Democracy Losing Ground Around the World
Brandon Sun “Small World” Column, Monday, August 17 / 15
Canada’s federal election campaign began officially earlier this month amidst concerns that the process would be lengthy and artificially so, in order that a wealthy party could outspend its competitors. Be that as it may, we have a democratic election coming up in October and in most ways the will of unfettered voters will determine who our government will be after that.
Freedom House, an American think-tank whose origins go back to the early days of World War II and has now accumulated 75 years of experience fighting for democracy – from opposing right-wing McCarthyism in the 1950s US to defending Soviet dissidents in 1970s Russia – keeps tally of the march of freedom in our world and, in a recent report, points out that we are losing ground!
In 2014, Freedom House examined, as it does annually, the records of 195 countries in the world. It declared 89 of them, 46%, as “free.” These countries represent 2.9 billion people or 40% of the world’s population. This showed an increase in the “free” category of just one country.
In the same study, countries qualifying as “partly free” totaled 55, or 28% of all countries examined and 1.7 billion people, 24% of the world’s population. Partly free countries had decreased by four.
51 countries were deemed as “not free” – 26% of all countries and 2.6 billion people – 36% of the global population. One of these countries is, and half of the people counted live in, China. “Not free” countries increased by three.
In the past nine years, by Freedom House standards, 33 countries have registered democratic gains, while 61 have shown a decline. The “march of freedom” evident in the 1980s and 90s has certainly eroded over the past decade.
The specifics of democratic decline in the world are multifaceted. Invasion of sovereign territory is one, with the example of Russia seizing Crimea and sponsoring the annexation of Eastern Ukraine being a prime example. The treatment of independent journalists in many countries as fomenters of opposition – and even terrorism – is another example of the erosion of democracy. This is happening in many Middle Eastern countries, including Turkey, and with Egypt most “in the news” in Canada about it because of the plight of a jailed Canadian Al-Jazeera reporter.
Human Rights organizations are also under attack in many countries with activists being jailed or forced to leave their countries. Freedom House cites China as cracking down on activists while ignoring due process of law. Use of the internet for democratic purposes has also been curtailed in China and elsewhere as it and social media have become such well known and used public organizing tools.
To quote Turkish Prime Minister Erdogan in 2014: “We’ll eradicate Twitter. Everyone will witness the power of the Turkish state.” Ecuador, Israel, South Korea and Rwanda have all brought in laws that allow monitoring and censorship of email, YouTube and other internet applications.
An interesting debate that arises is whether terrorism or its threat is the cause of, result of, or an excuse for declining democracy. Some governments in all categories of free, partly free and not free argue that the jihadist threat is forcing them to curtail freedoms in order to strengthen security for their own people. However, critics argue that corrupt and self-seeking governments and the abject poverty that results create the conditions that lead to extreme politics and revolutionary action.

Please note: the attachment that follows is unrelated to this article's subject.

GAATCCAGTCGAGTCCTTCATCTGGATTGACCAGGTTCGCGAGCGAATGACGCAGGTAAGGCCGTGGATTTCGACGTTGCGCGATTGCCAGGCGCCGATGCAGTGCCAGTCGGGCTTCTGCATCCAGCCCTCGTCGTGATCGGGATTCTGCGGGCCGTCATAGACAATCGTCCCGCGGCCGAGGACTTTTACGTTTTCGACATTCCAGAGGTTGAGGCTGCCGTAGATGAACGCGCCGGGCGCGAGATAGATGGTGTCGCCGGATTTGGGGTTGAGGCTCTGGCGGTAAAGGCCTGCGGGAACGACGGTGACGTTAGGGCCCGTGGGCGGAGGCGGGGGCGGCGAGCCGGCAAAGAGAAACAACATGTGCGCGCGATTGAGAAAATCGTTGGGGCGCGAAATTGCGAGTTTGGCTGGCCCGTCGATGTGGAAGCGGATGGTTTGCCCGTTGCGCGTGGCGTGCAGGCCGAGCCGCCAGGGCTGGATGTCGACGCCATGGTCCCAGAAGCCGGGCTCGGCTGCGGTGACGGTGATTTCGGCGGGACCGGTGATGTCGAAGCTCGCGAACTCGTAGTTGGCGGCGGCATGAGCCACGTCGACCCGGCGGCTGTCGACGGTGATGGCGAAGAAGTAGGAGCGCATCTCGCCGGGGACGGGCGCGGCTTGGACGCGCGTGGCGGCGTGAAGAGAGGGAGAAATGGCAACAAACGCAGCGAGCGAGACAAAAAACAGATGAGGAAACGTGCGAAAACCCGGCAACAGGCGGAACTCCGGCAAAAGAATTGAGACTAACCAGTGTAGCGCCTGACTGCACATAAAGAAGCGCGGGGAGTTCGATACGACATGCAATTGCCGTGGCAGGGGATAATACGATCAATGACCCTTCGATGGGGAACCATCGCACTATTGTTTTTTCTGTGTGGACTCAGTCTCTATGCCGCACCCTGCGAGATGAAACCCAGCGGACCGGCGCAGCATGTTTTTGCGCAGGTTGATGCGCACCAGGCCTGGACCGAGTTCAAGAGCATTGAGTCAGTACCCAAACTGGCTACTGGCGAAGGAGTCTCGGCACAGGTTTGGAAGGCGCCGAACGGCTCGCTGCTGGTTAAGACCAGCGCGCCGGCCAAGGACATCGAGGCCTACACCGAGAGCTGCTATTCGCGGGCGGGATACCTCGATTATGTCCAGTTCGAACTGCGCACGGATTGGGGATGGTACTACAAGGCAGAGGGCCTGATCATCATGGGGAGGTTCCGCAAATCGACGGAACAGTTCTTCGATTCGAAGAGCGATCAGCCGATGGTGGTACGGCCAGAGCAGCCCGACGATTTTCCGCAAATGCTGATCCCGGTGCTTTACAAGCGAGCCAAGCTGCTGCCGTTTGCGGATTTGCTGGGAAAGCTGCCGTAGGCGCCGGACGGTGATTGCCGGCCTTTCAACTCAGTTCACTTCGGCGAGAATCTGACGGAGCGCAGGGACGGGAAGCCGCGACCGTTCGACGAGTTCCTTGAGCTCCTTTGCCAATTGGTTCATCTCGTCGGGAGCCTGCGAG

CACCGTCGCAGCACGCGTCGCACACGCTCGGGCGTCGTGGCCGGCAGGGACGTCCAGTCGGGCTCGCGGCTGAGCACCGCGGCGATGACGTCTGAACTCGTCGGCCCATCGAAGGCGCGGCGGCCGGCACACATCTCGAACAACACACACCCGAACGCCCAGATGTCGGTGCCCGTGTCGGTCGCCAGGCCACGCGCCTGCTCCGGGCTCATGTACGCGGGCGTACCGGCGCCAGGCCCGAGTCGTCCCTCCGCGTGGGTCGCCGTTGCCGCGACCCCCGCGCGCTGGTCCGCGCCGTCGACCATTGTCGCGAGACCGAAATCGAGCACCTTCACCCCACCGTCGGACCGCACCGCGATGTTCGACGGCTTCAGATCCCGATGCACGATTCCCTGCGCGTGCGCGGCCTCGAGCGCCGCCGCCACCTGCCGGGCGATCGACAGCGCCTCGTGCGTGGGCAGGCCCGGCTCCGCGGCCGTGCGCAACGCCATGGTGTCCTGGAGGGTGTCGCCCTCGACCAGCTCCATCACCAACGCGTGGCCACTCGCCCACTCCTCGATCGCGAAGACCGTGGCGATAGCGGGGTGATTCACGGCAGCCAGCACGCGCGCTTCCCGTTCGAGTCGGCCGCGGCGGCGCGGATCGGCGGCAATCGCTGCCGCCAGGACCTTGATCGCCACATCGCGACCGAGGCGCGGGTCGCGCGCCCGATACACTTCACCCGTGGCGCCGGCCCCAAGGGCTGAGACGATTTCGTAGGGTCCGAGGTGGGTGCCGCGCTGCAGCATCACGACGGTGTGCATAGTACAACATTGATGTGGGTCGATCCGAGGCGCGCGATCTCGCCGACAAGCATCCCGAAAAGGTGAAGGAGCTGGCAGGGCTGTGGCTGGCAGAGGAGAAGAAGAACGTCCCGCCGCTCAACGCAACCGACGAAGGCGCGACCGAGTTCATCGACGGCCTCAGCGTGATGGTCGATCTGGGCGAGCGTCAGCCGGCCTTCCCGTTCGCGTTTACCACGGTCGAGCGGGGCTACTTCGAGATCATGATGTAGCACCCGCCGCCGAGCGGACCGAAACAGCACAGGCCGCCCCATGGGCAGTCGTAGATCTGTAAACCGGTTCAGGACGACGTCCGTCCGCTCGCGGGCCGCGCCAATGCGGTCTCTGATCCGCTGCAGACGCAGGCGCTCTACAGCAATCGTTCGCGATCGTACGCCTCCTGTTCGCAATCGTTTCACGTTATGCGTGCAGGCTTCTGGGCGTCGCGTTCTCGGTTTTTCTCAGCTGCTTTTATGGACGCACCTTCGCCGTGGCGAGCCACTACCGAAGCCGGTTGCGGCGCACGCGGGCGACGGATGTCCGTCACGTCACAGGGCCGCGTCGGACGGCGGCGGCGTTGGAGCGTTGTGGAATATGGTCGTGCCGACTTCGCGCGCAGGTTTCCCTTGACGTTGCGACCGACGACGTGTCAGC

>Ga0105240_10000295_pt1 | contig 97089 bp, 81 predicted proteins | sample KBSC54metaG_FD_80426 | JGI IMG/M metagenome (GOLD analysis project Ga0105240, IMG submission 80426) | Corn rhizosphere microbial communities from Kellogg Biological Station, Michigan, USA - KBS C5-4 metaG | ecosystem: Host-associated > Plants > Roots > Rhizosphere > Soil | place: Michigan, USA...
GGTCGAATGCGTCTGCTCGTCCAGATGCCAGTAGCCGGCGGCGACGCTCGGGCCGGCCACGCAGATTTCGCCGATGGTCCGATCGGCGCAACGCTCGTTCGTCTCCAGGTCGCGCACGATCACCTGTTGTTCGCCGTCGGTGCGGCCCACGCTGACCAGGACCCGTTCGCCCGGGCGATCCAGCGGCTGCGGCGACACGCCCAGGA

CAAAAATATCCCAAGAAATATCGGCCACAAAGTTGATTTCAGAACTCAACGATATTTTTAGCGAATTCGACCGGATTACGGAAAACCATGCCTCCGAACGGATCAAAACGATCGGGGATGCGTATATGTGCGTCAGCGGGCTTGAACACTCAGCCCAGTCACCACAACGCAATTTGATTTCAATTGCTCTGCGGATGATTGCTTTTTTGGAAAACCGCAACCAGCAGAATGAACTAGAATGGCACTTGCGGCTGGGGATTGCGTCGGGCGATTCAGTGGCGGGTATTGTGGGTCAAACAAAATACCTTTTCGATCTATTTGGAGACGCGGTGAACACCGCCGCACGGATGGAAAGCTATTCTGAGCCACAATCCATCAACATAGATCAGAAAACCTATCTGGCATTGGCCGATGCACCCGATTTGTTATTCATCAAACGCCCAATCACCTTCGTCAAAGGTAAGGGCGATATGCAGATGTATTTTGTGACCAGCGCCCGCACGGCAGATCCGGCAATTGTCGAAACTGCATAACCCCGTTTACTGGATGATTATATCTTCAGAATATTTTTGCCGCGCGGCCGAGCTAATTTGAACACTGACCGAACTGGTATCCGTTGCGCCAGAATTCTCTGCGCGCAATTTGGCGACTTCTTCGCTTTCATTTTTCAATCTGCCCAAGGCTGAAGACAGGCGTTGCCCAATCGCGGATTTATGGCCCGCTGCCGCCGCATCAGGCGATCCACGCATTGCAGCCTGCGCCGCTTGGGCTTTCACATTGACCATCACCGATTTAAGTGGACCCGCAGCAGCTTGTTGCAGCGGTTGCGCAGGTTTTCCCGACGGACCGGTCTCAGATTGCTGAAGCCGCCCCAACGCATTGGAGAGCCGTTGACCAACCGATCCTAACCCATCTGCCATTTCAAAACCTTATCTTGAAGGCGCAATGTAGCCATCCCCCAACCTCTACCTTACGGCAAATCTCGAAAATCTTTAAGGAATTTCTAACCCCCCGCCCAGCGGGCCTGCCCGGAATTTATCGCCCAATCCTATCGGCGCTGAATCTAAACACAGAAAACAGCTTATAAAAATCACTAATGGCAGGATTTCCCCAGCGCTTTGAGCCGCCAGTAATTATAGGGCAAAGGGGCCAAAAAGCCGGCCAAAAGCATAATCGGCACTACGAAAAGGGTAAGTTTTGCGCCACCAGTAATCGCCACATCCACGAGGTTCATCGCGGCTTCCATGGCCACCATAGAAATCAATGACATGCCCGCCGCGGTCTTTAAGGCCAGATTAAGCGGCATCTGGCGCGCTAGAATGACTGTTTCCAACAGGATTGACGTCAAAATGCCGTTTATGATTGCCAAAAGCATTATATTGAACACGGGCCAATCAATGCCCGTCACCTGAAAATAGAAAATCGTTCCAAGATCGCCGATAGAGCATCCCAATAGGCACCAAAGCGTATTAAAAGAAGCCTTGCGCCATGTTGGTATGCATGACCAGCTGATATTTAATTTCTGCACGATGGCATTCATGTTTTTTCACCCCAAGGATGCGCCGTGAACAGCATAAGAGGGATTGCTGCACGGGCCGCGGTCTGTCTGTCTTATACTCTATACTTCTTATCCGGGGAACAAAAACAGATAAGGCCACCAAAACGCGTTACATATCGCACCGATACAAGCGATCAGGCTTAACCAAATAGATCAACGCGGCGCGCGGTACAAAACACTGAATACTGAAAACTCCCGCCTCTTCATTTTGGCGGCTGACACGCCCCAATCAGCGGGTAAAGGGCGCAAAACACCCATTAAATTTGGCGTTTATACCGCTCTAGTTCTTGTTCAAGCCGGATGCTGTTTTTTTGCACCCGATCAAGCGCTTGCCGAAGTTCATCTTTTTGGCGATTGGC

Repression and authoritarianism – such as the imprisonment of opposition politicians, the deregistration of community associations, the growing militarization of government, the targeting of activist and professional women for rape and murder, the civil conflict that leads to massive numbers of internally displaced people, and more – contribute to a upward scaling of insecurity, poverty and violence.
Freedom House wonders to what extent repressive regimes are actually quietly supporting some jihadist organizations and acts of terror in order to justify their grabbing total control of power. This may be true internally, and also may be an open question externally with the terrorist attacks that have recently hit Tunisia, a country that stands out as a democratic example to the rest of its region.
Canadians assume correctly that however the rules of the electoral game may be bent over the coming months as leaders and parties vie for government, ultimately the winner will be allowed to take power and the losers will be “content” to remain in opposition or lower party status.
An issue raised by Freedom House is that some world leaders are modifying the rules for remaining in power to increase their number of terms. They may say it is to ensure stability when they do indeed decide to step down but is that a valid point? In other countries, losing an election instead of signaling a change of leader means that a country is plunged into civil war as the losers refuse to yield, sometimes for legitimate reasons and sometimes not.
Let’s celebrate our democratic ideals but not stop there. We shouldn’t take our freedom for granted but should make sure to participate in the process, at least to vote. There are many in our world who envy our opportunity to do just that!
Zack Gross is a former Executive Director of the Marquis Project in Brandon.
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